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RE: [xml-dev] xml:href, xml:rel and xml:type

Let's be fair.  Hytime became Elliot's by award and rightfully given the
work he put into it, but it was being worked some years before Eliot.
In fact, if you have the technical history of Hytime by example, you
have most of everything ever tried in hypertext linking.  The original
drafts are almost identical to what would become web HTML long before it
stopped to REST (again, be fair: REST is a retrofit). Arch forms come at
the end of a long line of good tries.  Timing and luck and implementors:
at the end of the day, it comes down to implementors.

An XML hypertext engine that plays well with REST and ignores undeclared
gencodes is a viable approach if "anyone cares".   It would be a
continual frenetic activity of choosing what to implement and what is
too application-specific to care.    IADS/IDEAS was just that: a fixed
set of tags that then became tag types and eventually a morass of
processing instructions and the rest of straight-up XML before there was
an XML with a style sheet per document type.  No RDBs needed or wanted.

Why do it?  Why do hypertext PDF?

If you want to look at the ultimate complex approach, look at S1000D
where a configuration management approach dominates the design over a
Common Source Data Base.  Lots of money spent but suspended in gaffa
otherwise.  Why?  So far it doesn't solve problems people care about for
the cost of the solution.  John Junod (hey, john) may drop by to pound
me for saying that.


-----Original Message-----
From: Liam R E Quin [mailto:liam@w3.org] 
Sent: Wednesday, April 18, 2012 11:20 PM
To: Rushforth, Peter
Cc: Len Bullard; xml-dev@lists.xml.org
Subject: RE: [xml-dev] xml:href, xml:rel and xml:type

On Tue, 2012-04-17 at 12:05 +0000, Rushforth, Peter wrote:
> Web crawlers, to take one example, can't crawl xml, because there is
no reliable static
> markup to identify links in all xml.

There's also no way to mark what's content, which elements break
phrases, how to make elements bold or italic, which elements are titles,
that Web crawlers need to generate result snippets.

Arch Forms were the HyTime/Eliot-Compatible Approach (HTECA).

>   The existence of xml:href solves that problem.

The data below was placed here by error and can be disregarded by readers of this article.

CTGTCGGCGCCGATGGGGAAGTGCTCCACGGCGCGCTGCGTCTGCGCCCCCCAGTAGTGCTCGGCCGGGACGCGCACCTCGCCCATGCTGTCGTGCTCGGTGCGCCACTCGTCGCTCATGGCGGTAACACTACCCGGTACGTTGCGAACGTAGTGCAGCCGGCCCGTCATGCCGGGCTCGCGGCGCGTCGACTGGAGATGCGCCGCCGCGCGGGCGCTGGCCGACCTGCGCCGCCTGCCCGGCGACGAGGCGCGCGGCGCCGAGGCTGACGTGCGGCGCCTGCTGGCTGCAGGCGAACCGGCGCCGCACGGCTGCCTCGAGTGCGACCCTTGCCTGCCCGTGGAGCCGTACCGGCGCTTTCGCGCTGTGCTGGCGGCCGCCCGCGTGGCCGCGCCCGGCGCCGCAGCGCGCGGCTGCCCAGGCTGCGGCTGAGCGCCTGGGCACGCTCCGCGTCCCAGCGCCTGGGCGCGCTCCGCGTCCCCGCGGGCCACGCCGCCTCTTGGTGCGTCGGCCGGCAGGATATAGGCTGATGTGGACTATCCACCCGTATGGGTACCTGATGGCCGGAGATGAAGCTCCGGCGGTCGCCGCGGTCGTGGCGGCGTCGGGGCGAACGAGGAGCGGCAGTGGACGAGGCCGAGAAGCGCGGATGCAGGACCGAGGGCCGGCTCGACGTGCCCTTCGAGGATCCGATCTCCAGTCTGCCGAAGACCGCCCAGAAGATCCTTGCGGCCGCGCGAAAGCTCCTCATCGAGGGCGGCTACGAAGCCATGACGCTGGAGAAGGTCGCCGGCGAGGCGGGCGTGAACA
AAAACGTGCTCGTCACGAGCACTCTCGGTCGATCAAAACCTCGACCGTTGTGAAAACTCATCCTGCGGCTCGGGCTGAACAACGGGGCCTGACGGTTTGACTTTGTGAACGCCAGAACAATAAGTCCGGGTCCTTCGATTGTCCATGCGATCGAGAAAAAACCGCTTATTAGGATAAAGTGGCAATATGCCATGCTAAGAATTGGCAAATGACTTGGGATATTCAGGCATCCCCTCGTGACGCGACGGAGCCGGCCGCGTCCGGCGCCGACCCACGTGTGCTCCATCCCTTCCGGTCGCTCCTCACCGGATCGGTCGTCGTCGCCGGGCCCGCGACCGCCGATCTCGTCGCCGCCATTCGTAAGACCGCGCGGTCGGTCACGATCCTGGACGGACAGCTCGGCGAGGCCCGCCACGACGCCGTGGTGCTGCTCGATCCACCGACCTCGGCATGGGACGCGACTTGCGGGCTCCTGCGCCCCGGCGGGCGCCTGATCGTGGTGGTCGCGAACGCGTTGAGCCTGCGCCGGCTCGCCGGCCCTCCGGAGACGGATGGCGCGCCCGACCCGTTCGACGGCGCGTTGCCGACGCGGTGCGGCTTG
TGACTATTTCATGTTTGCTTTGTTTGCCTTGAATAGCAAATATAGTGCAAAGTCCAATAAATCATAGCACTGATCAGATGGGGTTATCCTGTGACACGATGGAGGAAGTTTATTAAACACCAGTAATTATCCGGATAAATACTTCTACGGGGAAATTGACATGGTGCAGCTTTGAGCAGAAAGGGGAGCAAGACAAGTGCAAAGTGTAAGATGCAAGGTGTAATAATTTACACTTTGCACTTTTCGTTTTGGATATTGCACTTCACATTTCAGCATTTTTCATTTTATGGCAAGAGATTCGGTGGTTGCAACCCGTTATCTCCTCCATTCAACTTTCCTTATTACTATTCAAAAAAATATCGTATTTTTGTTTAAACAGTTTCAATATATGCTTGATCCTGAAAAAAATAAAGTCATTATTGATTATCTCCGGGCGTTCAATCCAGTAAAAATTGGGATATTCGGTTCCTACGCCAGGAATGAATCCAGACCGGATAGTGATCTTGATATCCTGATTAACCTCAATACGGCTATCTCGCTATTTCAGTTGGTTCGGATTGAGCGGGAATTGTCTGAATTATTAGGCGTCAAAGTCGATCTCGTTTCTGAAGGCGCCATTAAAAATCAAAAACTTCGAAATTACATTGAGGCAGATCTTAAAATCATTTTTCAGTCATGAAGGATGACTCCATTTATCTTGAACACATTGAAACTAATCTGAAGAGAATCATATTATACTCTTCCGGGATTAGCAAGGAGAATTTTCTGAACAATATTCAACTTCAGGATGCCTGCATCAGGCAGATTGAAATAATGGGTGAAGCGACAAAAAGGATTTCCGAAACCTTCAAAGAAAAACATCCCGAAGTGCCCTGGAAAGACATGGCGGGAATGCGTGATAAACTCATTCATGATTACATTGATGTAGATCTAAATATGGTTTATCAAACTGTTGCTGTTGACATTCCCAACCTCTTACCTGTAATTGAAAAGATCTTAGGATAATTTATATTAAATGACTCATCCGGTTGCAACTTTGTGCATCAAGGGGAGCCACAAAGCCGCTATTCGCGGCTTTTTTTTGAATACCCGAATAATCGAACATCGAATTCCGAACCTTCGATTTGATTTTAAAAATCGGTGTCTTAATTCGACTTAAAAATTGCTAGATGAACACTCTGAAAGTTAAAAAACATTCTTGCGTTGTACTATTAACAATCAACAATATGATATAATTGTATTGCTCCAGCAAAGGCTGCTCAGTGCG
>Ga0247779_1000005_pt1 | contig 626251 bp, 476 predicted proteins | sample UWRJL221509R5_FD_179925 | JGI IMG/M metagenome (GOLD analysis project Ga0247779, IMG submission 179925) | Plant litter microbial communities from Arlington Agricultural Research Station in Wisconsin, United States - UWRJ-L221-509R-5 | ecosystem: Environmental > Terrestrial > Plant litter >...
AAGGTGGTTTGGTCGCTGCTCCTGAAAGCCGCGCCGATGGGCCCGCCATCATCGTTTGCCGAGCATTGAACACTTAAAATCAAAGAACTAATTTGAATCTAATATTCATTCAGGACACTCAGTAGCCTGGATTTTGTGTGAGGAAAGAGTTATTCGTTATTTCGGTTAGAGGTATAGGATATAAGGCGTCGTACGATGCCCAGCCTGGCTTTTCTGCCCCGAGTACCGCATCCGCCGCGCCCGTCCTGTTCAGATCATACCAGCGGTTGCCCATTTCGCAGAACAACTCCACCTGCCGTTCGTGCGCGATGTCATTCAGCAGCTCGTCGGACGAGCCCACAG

> Unless they are Kreskin crawlers they won't know what to do with the
xml when they find it.
> That is what @xml:type is there for.  While application/xml does not
tell you too
> much, there are sub sub media types, media type parameters etc to tell
you how
> to process the representation once you retrieve it.  Also, it does not
have to be xml :-).

Media type tells you what something is, not how to process it. There are
lots of things you can do with an SVG image, for example, besides simply
rendering it.

> Finally, applications which use xml on the web need a way to decide /
let the
> client decide what state is the next state for the client.  That is
what @xml:rel 
> is for.
> How is this different from xlink?  For one thing, it is static shared
markup that
> can be reliably used by the entire community.  For another, xlink:type
and xml:type are
> different. xlink:type describes the processing of the link, while
xml:type advertises
> the media type that may be negotiable from the server (no guarantees,
after all its
> the server's resource).

Putting media types in static content is generally not a good
architecture. The remote Web server will send a media type as an HTTP
header and that is what should be used - it is normative,
This is why, in HTML, it's <a href="foo"> and not <a href="fo"

Indeed, different HTTP clients (browsers) might receive different
formats, depending on the Accept: HTTP headers they send.

> Why is xml:lang needed for xml itself?  or xml:base for that matter?
> Why is linking less important?

Where you start and stop is fairly arbitrary. We didn't do xml:id in the
first spec either.

Peter, the people you need to persuade here mostly fall into two broad
camps - (1) people happy with XML and namespaces and who generally see
little or no problem with XLink. XLink already has the ability to
describe the "state of the cilent" as you call it, to specify link
relationships (like the rel attribute on "a" and "link" in HTML), and
does not have the Web-architecture-breakage of putting media types into
links ;-)... and (2) people who have no interest in using XML on the Web
today, and for whom the difference between xlink:href and xml:href is
like saying, buy a Jeep because the rear axle leaf spring bushings are
polyurethane whereas in a Toyota they're aluminium.

The biggest barrier to XML on the Web today is that when Aunt Tillie
tries it, and leaves quotes of her attribute values, she gets a really
confusing error message.

The next biggest is lack of architectural forms for search crawlers and
ad servers to use.

Without ads, and with strict syntax, we're not about to take over the

That's actually fine, too. XML is used in televisions, in DVD players,
in music players, in 'plane navigation systems, in shoes, in car
engines, all over the world. OK, not in _all_ shoes, but there were
some. Honest ;)

We are limited in the ways we can change XML itself, although we can
change the layers above more easily.


Liam Quin - XML Activity Lead, W3C, http://www.w3.org/People/Quin/
Pictures from old books: http://fromoldbooks.org/


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